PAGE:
Eventually, we left Kashmir and went to Kerala. Perhaps it was the calmer settings with the lush landscape, the oncoming monsoon, and the tendency for goats to come chasing into cafes once the rain started but we started to like each other again. While sitting in a restaurant we became fond off, we finally spoke about the future. It was agreed that despite loving each other that maybe it was best to start over again. We enjoyed each other endlessly afterwards. A couple months later we tried again because there was a Swedish ad campaign with “Morning Train” by Sheena Easton a song I sing in the shower causing her to miss me. She’s now one of my best friends.

Did I learn anything? Not particularly other than perhaps don’t stay with heroin users when your relationship is going off the cliff.



Some Like It, Some Don’tmarg
By Margarita Knysh

Growing up, I was one lucky kid. In terms of travelling particularly. Living just 19 km away from the Polish border, by the age of 16 I had already been to the majority of Western Europe, a couple of touristic destinations in Central Europe and Asia, and felt like home in a lot of Ukrainian cities.

At 17, I had already been living outside my home country, yet it was not until one morning when my roommate and a full-time best friend offered to hitchhike (it was a huge thing back in 2009, before the low-cost airlines took over) to Riga, when I started travelling farther than my home town, and more profoundly than car trips with the family or organized bus-tours.

I, as opposed to my friend, had quite previous hitchhiking experience, and yet I felt so much more stressed and pressured — I mean, I was taking her hitchhiking virginity, and you know how influential and life-changing such things can be.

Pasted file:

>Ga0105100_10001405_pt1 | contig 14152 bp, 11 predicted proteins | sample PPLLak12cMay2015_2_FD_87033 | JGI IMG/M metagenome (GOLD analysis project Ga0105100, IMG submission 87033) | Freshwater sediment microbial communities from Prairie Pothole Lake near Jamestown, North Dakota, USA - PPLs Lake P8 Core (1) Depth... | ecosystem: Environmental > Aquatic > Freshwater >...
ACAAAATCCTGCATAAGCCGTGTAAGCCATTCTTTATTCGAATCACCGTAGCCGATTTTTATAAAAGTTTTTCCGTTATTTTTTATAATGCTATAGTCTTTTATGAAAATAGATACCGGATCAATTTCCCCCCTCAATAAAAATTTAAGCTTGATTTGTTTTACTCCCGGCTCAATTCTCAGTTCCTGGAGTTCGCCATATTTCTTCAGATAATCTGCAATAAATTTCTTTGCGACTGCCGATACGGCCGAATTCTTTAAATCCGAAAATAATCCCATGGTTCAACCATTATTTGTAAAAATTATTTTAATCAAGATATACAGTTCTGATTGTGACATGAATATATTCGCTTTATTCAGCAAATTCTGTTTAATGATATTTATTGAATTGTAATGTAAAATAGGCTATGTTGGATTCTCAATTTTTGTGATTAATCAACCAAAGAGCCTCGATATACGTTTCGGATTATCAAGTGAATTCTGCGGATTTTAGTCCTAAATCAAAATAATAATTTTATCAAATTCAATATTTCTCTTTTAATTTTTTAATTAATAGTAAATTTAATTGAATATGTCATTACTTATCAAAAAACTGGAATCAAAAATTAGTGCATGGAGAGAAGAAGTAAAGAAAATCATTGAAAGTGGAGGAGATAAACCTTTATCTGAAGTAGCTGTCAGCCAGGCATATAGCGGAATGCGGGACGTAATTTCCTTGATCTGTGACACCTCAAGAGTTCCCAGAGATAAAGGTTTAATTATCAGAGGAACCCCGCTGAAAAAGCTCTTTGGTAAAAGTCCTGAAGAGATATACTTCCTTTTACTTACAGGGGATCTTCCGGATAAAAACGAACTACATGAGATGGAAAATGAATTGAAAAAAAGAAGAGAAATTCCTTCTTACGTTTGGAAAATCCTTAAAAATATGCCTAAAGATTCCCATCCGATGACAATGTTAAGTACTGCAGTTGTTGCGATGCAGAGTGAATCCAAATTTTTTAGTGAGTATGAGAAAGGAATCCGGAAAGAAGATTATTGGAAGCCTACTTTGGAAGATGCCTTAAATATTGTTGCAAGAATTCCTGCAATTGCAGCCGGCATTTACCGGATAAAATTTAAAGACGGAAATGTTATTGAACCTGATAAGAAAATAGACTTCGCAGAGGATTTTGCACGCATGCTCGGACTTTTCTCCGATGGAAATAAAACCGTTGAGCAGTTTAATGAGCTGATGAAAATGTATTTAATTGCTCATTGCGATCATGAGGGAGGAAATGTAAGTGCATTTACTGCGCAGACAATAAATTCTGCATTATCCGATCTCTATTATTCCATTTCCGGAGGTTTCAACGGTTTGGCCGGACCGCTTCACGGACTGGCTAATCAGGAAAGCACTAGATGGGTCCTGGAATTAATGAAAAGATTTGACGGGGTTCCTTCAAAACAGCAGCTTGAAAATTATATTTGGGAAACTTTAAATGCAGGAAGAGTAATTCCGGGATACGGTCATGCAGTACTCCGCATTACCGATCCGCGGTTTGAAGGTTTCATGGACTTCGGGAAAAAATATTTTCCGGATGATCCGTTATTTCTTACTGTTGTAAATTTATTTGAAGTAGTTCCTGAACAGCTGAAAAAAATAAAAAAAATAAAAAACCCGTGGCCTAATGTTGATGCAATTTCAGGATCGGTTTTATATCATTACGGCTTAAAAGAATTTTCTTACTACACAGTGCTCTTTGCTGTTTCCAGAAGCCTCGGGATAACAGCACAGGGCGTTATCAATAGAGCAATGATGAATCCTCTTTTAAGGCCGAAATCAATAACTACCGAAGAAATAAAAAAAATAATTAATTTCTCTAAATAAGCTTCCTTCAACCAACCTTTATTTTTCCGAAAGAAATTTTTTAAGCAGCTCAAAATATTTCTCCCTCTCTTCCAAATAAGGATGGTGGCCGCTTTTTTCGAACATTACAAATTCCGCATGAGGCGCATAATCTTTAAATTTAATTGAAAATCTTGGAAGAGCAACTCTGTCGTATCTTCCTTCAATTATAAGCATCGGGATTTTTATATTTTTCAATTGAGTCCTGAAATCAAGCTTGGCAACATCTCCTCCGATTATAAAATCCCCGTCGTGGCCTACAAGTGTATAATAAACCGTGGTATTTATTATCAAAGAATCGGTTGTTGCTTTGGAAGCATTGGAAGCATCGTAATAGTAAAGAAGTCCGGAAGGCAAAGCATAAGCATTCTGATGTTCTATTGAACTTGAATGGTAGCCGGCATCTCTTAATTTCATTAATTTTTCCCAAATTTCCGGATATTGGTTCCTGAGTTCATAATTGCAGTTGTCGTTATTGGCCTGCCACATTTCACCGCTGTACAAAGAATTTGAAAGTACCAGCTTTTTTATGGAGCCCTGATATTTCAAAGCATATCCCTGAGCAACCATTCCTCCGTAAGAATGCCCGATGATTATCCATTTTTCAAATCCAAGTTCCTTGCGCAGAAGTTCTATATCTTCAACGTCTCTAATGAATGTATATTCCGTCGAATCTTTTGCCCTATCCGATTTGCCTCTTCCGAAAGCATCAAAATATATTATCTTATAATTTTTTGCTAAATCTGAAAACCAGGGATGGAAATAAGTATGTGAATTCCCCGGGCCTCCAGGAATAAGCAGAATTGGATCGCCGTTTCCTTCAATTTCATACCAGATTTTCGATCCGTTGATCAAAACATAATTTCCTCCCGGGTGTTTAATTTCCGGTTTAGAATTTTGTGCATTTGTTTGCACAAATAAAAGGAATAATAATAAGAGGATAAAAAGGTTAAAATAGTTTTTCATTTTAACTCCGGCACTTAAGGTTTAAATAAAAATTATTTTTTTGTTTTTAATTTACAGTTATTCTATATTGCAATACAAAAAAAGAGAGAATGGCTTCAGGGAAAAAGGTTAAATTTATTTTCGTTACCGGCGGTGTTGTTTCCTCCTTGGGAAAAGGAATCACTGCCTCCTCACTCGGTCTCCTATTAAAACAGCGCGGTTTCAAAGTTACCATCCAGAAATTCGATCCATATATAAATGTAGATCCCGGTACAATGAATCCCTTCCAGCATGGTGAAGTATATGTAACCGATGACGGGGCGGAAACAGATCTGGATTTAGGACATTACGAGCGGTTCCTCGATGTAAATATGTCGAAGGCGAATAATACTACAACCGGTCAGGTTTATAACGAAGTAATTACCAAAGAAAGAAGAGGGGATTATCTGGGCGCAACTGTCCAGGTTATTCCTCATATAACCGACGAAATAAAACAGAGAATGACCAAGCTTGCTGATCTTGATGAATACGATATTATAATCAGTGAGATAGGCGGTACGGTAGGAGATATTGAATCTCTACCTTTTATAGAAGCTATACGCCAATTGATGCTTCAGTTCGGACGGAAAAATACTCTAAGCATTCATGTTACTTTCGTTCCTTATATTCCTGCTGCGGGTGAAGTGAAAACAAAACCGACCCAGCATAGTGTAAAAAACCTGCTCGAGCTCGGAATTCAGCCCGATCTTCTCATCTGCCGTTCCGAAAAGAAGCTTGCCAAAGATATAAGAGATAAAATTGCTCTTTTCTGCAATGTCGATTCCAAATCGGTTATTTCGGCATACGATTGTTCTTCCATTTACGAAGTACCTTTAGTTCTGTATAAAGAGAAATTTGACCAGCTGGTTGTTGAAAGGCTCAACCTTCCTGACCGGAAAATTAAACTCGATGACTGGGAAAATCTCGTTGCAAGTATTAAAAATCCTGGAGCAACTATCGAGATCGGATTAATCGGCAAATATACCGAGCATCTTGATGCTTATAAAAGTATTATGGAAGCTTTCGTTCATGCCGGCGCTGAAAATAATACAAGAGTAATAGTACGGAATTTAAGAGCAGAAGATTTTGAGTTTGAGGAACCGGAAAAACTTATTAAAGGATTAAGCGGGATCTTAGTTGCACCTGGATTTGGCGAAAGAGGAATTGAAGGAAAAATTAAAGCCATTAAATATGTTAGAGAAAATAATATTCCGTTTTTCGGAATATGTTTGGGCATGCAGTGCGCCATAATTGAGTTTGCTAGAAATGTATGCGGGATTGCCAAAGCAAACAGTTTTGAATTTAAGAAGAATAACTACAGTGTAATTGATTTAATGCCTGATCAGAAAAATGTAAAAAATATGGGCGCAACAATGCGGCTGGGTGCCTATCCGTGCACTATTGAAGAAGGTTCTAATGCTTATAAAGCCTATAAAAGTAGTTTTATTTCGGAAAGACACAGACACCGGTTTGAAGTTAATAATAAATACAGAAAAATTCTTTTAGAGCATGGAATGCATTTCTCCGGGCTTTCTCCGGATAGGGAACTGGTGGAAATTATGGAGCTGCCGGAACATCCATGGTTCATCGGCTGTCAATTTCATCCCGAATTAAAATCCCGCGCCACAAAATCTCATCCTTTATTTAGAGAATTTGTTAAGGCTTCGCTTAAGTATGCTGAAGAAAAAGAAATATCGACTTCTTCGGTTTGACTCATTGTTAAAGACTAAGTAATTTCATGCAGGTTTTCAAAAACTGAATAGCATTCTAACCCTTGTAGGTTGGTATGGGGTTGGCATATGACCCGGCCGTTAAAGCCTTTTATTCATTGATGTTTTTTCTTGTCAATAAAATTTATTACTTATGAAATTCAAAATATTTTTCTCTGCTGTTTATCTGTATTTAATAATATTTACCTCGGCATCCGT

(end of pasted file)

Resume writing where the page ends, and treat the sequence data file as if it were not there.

It was only about 300 km away, and luckily, it only took us one car to get to the destination (shout out to the coolest journalist couple who picked us up), and we spent a lovely day in Riga. It was the trip back that, I assume, frightened my friend off of hitchhiking again, although she never admitted it. Long story short, the vain freshmen we were, we didn’t have a map, nor did we have smartphones or a solid plan, for that matter. So at one point, reading the frustration off my friend’s face, I said, “I got this!” as we were getting in the car with four, what I would say now, gopniks. To the night coming on and the guys’ rape jokes, we got off right as they were making a turn to some narrow road. To ease the atmosphere, I told my friend, “See, I told you I got that”. As it was only getting darker, it took us a couple more hours to get home (cheers for hitchhiking at night on a highway without any reflectors).

Since that trip, I’ve been to Riga a bunch of times and actually grew into hating it, and I’ve also hitchhiked for a bit more (and even got into the Swedish police). My friend, on the other hand, did neither of those things. Sorry not sorry, I guess.



sveI’m Not Quitting.. This Time!
By Svetlana

I was 18, had just started university, and was dissatisfied about my life. Studying always came relatively easy to me: my grades were good, I never had to re-sit an exam, and all this without making too much effort.

But I felt like I didn’t really ‘live’. Many fellow students had travelled to far, exotic destinations after graduating secondary school, or used to volunteer abroad before starting university. As a shy, introverted girl, my own travel experiences were limited to family holidays in France, and some city-trips with my mom or with friends.

Change, adventure, self-challenge: that’s what I wanted. Radically I decided to quit my studies and move to Berlin for six months, without a plan or knowing anybody there. I fled back home after two weeks, miserable, depressed, and stripped of the little self-confidence I had to begin with. I felt embarrassed and let down by myself as well as by my surroundings. People joked about my early return, and seemed to see me as ‘weak’.

After months of desperation, I saw an ad for a job in Dublin. Did I apply because I wanted to prove that I wasn’t a quitter, or just because I really wanted to go to Ireland? Insecure but determined, I flew to Dublin on a one-way ticket six months after returning from Berlin.